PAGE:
Laura Cumming, who I think is one of the most evocative writers on art, says of his painting, Looking at Ash Tree, that “while the tree may be present, in the tangle of marks, the emphasis is entirely on the sensation of seeing; specifically, the way that leaves percolate sunshine and breezes shift leaves.”

Seeing.

My life drawing teacher, growing impatient with my attempts to draw the woman that was in my head instead of the one sitting in front of me, once said, “I pay for the f***ing model – you might want to look at her now and again!” Why don’t we look? Why can’t we see? Why do we struggle to describe what is actually there given that the language that we use is one we have devised ourselves?

That’s why I love to paint fruit. I strive to describe the ‘quinceness’ of the quince, the ‘pomegranteness’ of the pomegranate, as I see them. Not that my way is any better than yours but it’s surely different, and to me it feels somehow important. Kokolia’s way of looking at the ash tree, all shimmering greens against a grey and white background, is (probably) more interesting than a photograph. He invites us into his world: he has transformed this ash tree in rural Moravia into a flat plane of twisting colour and form; we on our side must interpret this plane as a three-dimensional tree in that world between what we see and what we feel, between the figurative and the abstract.

The quote from Kokolia that opens this post stopped me in my tracks as I leafed through the disappointing, over designed catalogue that accompanies the exhibition (which I haven’t seen, by the way). I love the idea of a bargain between artist and viewer, the artist saying “Trust me, this is what I know” and the viewer responding with “Yes, and this is what I understand.”

Many years ago I went to a party in the house of a famous rock guitarist in London. I didn’t know anyone and they didn’t know me. For a while I wandered around with a glass of wine in my hand and even, for a while, hid in one of the bathrooms wondering how I could make a dignified escape. Then, in a distant room in a dimly-lit corner, I came across my two best friends (who had invited me). “Where have you been?” they asked, “We’ve been looking for you everywhere.” Sometimes creativity feels like a you’re a guest at a party where everyone knows each other and you know no-one, then you turn a corner and find that, yes, you do belong here after all.

Searching for an exotic old fruit

Tomatillos, Rochester NY (A5 ink and coloured pencil 2018)

In this year of rethinking the direction of my painting and drawing – trying to rein in some of the tangents I follow and develop a recognisable style – I’ve more or less decided to follow two paths simultaneously.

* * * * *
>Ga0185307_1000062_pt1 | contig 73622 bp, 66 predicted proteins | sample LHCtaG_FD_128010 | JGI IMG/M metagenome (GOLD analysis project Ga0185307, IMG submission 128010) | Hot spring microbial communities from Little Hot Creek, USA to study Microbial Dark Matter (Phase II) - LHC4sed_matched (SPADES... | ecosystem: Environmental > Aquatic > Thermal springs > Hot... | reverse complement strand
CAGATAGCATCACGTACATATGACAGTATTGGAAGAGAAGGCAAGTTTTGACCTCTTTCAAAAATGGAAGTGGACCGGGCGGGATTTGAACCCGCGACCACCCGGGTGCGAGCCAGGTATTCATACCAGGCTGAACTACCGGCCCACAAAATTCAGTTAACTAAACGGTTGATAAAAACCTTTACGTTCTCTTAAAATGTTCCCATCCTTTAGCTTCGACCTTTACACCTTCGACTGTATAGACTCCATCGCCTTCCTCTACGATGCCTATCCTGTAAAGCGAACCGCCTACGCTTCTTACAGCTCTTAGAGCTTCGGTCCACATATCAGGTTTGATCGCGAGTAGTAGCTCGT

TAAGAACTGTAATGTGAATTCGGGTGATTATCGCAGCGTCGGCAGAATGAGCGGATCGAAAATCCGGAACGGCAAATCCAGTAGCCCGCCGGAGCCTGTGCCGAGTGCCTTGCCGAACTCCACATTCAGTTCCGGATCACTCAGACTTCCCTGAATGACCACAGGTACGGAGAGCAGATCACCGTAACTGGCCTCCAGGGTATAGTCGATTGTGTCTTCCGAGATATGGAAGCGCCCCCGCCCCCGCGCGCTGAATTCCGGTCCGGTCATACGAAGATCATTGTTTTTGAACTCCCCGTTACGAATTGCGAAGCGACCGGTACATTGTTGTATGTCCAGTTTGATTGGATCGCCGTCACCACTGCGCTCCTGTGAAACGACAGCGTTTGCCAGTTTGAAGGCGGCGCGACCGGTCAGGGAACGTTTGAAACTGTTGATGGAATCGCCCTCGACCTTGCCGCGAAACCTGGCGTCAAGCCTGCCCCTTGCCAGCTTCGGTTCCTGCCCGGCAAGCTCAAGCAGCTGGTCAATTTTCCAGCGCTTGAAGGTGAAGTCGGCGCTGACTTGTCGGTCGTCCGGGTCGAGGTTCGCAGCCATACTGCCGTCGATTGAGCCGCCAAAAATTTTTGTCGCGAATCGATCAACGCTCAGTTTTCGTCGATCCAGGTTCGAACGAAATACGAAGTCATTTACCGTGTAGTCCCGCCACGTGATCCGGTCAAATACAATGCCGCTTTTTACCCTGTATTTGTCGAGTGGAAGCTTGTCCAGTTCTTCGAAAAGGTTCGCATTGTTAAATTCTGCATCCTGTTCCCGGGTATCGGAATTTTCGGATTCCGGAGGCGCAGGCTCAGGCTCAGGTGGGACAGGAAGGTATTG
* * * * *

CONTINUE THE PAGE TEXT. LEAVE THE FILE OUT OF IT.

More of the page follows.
First, there is the line drawing path. I do enjoy drawing people wearing animal heads or household items on their noses. I like ‘illustrating’ Carly Simon’s imaginary friends or a woman in love with a fish (a similar idea won several Oscars, let me remind you). It’s fun to draw Benedict Cumberbatch as a vampire, legendary gallery owner Kasmin naked and the lines and folds on the faces of Jasper Johns.

On the other hand, I love painting fruit. My passion for the lovely quince is well known to regular readers of this blog. Occasionally I’ll let my head be turned by a ripe pomegranate or an exotic purple mangosteen, a gaggle of plums or even a delicately-coloured Swede. Fruit favours acrylics or oils, I think: layering on those colours and shades, adding a touch of shocking blue to a red and orange pomegranate or positioning a highlight of purest titanium white – all very satisfying.

This makes shopping in a well-stocked market or a foreign food store even more of an adventure. For me, Borough Market in London is a place to buy overpriced cheese and subjects for painting. That’s where I first discovered the almost comic mangosteen, shaped like a smaller, purple version of those plastic tomatoes that hold ketchup in transport cafes.

My latest hunting ground is Wegmans, a supermarket in Rochester, NY, on my frequent visits to this under-rated American city. For some time I’ve been eyeing the blousy pitaya (dragon fruit), vibrant pink with little green and yellow horns. Only the fact that I’m here without my acrylics has prevented me from dropping a couple into my shopping cart. Then last Saturday, while seeking out herbs for a New York Times recipe which pairs chicken and mushrooms with cognac and madeira sauce, I discovered tomatillos.

Like small green tomatoes wearing diaphanous outer skins over their shiny green bodies, these Mexican fruits are mainly used to make salsa verde. You can gently peel back the delicate husks, allowing them to tear into interesting shapes that describe the arc of the succulent green flesh where they remain joined to the fruit. I drew them in charcoal, in pencil and, at the top of this post, in watercolour pencil and ink. At under 70 cents for three, they’re the cheapest still life models I’ve found.

Now, where can I get a green pomelo?